Archive for September, 2008

Back o' Skiddaw

Monday, September 29th, 2008

Newly returned from a trip to California, Carmen and I thought we'd try out the Simon Fox Patent method of jet lag recovery, and so off we went to the Lake District for the RAB Mountain Marathon.  In its second year, this new event has no 'line' courses, but consists of a single 'score' course, where you get a fixed amount of time to visit as many controls as possible – 6 hours on day 1 and 5 on day 2 (or 7 and 6 for the Elite course).  You can enter it solo, or in teams of two.  This year was in the far north of the Lakes, taking in Skiddaw, Blencathra, and the Coledale Fells beyond.

We'd entered the Elite class – for the simple reason that the only difference from the standard classes was an extra hour per day, and we don't stand a hope of ever entering a real Elite class, hence this was our one chance of pretending to be part of the elite.  Alan K made up the rest of the YAC contingent, running the sensible class as a solo competitor.

A civilised start on Saturday, we set off at 9.30, and made good progress in perfect sunny weather.  So good indeed, that after 5 of our allotted 7 hours, we were getting close to the finish, and it became clear that we'd finish early.  After some detouring to pick off all the available controls within a reasonable distance, we ambled home with half an hour to spare.  Carmen let slip as we set off towards the last control, "you do realise the map is 1:30000 rather than the standard 1:40000 don't you?".  D'oh!  No wonder we were so 'fast'.  Still, 315 points and an overnight 19th position (out of 32) was better than expected.  Alan also did well, lying 34/66 in the men's veterans class ('veteran' in fell running means over 40!).

The campsite was in an idyllic valley, hidden among ancient trees, out of sight from above.  The only downside was the clouds of midges that soon swarmed around our end of the field, meaning an early night to escape.  It soon clouded over, with a bit of drizzle – followed by clear skies and a very cold night.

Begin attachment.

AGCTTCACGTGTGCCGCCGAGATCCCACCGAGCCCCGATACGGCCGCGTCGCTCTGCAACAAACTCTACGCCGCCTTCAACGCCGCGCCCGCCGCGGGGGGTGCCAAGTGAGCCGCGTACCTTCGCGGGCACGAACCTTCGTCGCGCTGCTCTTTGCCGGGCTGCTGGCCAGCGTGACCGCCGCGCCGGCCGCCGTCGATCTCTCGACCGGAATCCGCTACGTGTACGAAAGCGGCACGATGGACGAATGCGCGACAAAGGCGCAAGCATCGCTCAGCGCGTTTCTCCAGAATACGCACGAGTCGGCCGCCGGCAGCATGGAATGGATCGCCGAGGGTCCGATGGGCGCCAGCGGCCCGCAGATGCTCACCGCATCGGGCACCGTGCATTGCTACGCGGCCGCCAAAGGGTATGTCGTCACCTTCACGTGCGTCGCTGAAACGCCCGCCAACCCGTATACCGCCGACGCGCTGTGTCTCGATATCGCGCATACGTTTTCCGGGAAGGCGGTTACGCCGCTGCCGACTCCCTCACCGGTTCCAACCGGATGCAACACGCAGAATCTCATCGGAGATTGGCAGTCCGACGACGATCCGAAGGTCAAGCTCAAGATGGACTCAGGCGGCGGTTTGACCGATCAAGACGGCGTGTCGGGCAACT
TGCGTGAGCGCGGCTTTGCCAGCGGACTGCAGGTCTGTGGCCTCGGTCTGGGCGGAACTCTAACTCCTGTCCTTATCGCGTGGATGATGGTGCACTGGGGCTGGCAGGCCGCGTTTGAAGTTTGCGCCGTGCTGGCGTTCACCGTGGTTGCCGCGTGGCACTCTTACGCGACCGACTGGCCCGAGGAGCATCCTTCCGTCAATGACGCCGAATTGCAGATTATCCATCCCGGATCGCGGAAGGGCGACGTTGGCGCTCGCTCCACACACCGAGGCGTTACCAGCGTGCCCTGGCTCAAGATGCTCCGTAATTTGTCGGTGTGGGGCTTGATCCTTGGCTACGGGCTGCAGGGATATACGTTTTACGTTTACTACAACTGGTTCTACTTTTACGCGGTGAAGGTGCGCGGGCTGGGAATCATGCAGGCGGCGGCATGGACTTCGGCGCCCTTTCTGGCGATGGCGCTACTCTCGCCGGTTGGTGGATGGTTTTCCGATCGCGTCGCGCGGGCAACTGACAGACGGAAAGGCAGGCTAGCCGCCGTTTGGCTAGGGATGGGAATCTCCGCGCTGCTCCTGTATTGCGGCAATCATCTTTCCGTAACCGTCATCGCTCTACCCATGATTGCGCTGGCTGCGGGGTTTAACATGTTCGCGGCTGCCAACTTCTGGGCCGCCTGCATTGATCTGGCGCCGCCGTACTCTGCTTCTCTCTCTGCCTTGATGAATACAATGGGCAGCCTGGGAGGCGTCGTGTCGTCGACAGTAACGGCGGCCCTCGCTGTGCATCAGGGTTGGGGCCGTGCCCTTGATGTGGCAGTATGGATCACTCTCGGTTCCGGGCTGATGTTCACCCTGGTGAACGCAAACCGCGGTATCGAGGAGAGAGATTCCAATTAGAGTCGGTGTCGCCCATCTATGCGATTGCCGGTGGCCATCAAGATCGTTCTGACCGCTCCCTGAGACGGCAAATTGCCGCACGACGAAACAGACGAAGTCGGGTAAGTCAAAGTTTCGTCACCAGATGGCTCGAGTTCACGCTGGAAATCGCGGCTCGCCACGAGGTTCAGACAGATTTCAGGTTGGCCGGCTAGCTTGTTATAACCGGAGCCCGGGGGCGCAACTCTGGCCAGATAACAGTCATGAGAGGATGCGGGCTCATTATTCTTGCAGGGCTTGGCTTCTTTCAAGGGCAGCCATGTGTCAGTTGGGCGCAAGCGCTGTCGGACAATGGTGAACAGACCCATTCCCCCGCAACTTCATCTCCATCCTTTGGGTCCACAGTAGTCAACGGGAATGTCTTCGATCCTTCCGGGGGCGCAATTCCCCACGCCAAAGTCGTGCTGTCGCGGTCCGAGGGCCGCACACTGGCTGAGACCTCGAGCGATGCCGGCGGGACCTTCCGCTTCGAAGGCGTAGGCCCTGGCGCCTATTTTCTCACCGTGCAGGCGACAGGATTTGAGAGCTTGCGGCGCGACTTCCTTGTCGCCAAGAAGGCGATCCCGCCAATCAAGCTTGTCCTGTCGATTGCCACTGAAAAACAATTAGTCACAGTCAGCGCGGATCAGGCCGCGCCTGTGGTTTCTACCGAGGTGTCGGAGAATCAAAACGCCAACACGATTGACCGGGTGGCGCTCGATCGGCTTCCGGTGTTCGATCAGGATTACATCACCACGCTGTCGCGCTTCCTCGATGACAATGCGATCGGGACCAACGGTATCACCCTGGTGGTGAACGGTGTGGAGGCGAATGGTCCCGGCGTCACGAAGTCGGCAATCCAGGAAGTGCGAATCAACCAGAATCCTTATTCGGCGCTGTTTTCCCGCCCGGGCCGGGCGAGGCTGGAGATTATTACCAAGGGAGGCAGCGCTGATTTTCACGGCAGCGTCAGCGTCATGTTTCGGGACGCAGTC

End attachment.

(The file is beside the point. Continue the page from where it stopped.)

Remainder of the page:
A leisurely 9.30 start wasn't an option on Saturday, the last possible start time being 8.00 – so we duly set off at 8.01.  Having got the map scale right, my wilder ambitions were reigned in by Carmen's sense, and it was straight up the first hill to start, still freezing cold, with soaked feet from the overnight rain and a heavy dew.  But the skies were clear, and it wasn't long before the sun came out and it warmed up.

We met Alan at our 3rd control, then again at the 4th, and the 5th.  At this point, we were making excellent progress, so decided on a slight detour for an extra control (Alan was more realistic and we didn't see him again until the finish).  A few hours later, we came to regret this decision, as we were fast running out of time and had to miss out on 2 controls near the end – a new loss of a valuable 10 points.  Even so, it was touch and go whether we'd get back in time, and after somehow running all of the last mile (including the uphill bits), we made it with 74 seconds spare!  245 points and 17th on the day, we finished 17th overall with a total of 560 – a whole 30 points more than the winner had managed on day 1 alone!  Alan pulled out all the stops, finishing 22nd on the day with 26 seconds to spare, and climbing to 29th overall.